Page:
Kāpiti Coast District Council was one of the few exceptions. The Council presented a financial strategy that, in our view, effectively presented the Council's goal and how the Council plans to achieve that goal. It also presents an effective description of how the combined use of rates, capital expenditure, and debt influences the level of service provided to the community.

Our challenge for 2021

The main target actions are to improve our financial position and give ourselves more room to manoeuvre within the fiscally constrained environment, and to invest only in infrastructure that supports resilience and agreed growth. This will be done by undertaking a reduced capital expenditure programme that will enable us to start paying down our debt earlier than is currently forecast. In the short term, this could lead to an improved credit rating. In the longer term, this means that the Council will be in a better position to manage a substantial renewals programme for our three waters infrastructure.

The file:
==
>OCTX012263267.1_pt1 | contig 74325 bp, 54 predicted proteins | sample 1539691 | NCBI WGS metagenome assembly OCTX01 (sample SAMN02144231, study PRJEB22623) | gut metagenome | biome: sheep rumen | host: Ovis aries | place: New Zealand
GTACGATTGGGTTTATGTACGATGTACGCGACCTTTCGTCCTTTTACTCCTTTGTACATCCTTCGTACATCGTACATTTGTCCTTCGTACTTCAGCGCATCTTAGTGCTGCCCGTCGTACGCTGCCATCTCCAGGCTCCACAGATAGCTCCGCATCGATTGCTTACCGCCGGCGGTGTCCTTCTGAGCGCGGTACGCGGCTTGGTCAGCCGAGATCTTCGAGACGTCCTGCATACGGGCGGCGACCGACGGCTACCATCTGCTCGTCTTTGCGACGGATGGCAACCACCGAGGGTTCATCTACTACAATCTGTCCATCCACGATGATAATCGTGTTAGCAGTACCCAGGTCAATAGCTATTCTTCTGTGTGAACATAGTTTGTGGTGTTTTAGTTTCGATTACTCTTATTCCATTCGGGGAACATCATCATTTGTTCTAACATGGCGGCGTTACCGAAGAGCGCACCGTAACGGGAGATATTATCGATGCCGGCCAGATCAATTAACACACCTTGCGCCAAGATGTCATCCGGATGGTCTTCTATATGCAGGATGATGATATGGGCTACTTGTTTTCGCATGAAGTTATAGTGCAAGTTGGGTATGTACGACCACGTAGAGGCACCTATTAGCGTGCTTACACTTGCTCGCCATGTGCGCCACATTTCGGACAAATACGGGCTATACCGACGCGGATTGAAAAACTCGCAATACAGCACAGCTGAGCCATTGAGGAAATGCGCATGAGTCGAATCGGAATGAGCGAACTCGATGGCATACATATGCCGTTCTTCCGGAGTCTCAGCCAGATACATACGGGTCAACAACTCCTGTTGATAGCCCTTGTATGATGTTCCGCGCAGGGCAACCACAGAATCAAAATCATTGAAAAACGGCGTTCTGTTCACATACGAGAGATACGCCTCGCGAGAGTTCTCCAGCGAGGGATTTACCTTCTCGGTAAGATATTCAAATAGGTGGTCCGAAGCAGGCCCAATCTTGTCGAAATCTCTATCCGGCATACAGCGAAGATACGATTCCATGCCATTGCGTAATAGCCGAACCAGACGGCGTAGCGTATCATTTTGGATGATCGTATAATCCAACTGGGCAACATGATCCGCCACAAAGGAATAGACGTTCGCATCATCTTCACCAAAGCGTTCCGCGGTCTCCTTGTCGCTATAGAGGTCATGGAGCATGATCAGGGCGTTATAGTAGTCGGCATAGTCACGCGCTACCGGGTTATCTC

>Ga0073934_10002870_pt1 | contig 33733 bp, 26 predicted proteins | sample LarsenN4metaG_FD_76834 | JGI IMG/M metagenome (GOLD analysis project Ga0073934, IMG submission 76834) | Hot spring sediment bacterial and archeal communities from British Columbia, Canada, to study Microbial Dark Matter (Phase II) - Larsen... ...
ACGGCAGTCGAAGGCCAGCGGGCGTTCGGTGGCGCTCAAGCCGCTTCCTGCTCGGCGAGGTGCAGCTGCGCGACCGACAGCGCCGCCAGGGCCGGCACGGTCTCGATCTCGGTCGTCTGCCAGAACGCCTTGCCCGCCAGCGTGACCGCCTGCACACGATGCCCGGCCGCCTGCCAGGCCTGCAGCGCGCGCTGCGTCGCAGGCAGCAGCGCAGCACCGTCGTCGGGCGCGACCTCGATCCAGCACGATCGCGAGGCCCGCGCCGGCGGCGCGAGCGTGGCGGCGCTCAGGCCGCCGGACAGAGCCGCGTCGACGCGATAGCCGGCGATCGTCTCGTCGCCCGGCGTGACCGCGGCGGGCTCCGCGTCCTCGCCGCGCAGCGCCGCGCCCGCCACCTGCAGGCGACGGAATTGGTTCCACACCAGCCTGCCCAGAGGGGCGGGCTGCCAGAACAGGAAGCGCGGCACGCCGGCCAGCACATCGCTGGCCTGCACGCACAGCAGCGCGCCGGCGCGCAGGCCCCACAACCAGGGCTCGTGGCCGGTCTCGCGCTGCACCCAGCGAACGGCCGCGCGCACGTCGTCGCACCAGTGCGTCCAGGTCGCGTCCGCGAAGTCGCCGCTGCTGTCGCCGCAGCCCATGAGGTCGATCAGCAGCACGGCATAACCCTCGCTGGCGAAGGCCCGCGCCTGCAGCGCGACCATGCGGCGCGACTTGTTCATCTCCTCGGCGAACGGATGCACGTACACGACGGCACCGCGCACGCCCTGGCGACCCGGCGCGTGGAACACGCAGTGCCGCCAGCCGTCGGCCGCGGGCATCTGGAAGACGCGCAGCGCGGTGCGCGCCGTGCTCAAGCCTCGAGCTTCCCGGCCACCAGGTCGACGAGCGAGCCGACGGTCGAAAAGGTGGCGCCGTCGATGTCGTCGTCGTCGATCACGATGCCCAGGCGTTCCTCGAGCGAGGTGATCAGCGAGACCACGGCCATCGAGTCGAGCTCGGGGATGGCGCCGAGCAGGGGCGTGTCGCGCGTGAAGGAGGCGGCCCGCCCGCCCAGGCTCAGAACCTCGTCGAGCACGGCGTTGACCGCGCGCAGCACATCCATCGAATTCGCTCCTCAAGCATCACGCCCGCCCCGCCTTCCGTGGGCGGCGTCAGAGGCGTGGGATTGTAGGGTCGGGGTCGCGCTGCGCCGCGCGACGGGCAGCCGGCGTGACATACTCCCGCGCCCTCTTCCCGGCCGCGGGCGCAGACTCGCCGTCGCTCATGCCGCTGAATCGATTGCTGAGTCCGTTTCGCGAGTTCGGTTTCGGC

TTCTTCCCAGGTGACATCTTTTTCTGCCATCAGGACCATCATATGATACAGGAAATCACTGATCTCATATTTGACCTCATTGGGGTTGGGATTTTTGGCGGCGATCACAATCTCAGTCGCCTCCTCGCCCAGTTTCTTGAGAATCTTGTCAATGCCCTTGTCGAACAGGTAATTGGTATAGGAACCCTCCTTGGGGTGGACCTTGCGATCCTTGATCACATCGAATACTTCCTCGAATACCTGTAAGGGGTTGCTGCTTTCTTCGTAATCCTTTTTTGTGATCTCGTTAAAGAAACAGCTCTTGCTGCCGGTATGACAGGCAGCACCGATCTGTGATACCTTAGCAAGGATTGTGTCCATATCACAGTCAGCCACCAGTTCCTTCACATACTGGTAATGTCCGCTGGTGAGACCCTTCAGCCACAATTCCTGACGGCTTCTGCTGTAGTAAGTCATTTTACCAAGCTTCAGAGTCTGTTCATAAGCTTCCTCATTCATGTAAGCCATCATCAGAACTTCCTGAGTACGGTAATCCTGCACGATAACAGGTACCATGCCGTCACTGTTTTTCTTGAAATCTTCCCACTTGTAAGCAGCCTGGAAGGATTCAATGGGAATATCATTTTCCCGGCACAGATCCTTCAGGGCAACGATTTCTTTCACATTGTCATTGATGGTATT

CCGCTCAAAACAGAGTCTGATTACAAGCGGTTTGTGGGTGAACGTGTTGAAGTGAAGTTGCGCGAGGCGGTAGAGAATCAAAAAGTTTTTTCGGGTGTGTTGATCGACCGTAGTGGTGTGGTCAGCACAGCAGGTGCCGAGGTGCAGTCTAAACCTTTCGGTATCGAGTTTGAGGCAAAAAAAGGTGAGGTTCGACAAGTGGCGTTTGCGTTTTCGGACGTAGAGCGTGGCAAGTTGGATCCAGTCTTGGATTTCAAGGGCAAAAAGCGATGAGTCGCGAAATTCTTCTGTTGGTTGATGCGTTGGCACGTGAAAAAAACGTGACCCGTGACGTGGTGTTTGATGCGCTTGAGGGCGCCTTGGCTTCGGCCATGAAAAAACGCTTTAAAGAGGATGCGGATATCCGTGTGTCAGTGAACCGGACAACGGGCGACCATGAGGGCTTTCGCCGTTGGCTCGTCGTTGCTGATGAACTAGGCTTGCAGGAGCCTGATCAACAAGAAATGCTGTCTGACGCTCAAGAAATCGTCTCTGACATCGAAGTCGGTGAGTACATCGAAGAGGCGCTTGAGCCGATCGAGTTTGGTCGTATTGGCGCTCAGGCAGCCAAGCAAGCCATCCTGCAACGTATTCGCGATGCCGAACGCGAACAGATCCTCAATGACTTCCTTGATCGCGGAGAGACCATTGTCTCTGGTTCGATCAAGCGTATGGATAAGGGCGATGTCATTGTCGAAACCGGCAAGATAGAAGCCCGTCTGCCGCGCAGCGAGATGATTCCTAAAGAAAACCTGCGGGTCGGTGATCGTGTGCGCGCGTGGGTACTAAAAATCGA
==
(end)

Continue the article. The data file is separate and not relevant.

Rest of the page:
Adapted from Kāpiti Coast District Council, Long-term plan 2018-28, page 18.

We are confident that most councils have a thorough understanding of their financial strategy. Our challenge to councils for the next LTPs is to present a financial strategy in a clear and concise way, in no more than five pages. This will help better meet the strategy's purpose by clearly explaining to the community how the council is managing its finances and why it has chosen to do it that way.

In working towards this challenge, we also encourage councils to have councillors and members of the community consider draft versions of the strategy. This will test how easy it is to understand.

We acknowledge that the Act requires several disclosures that increase the length of financial strategies. In our view, presenting a clear and concise strategy and then adding (where not already covered) any other required disclosures will produce a more effective financial strategy.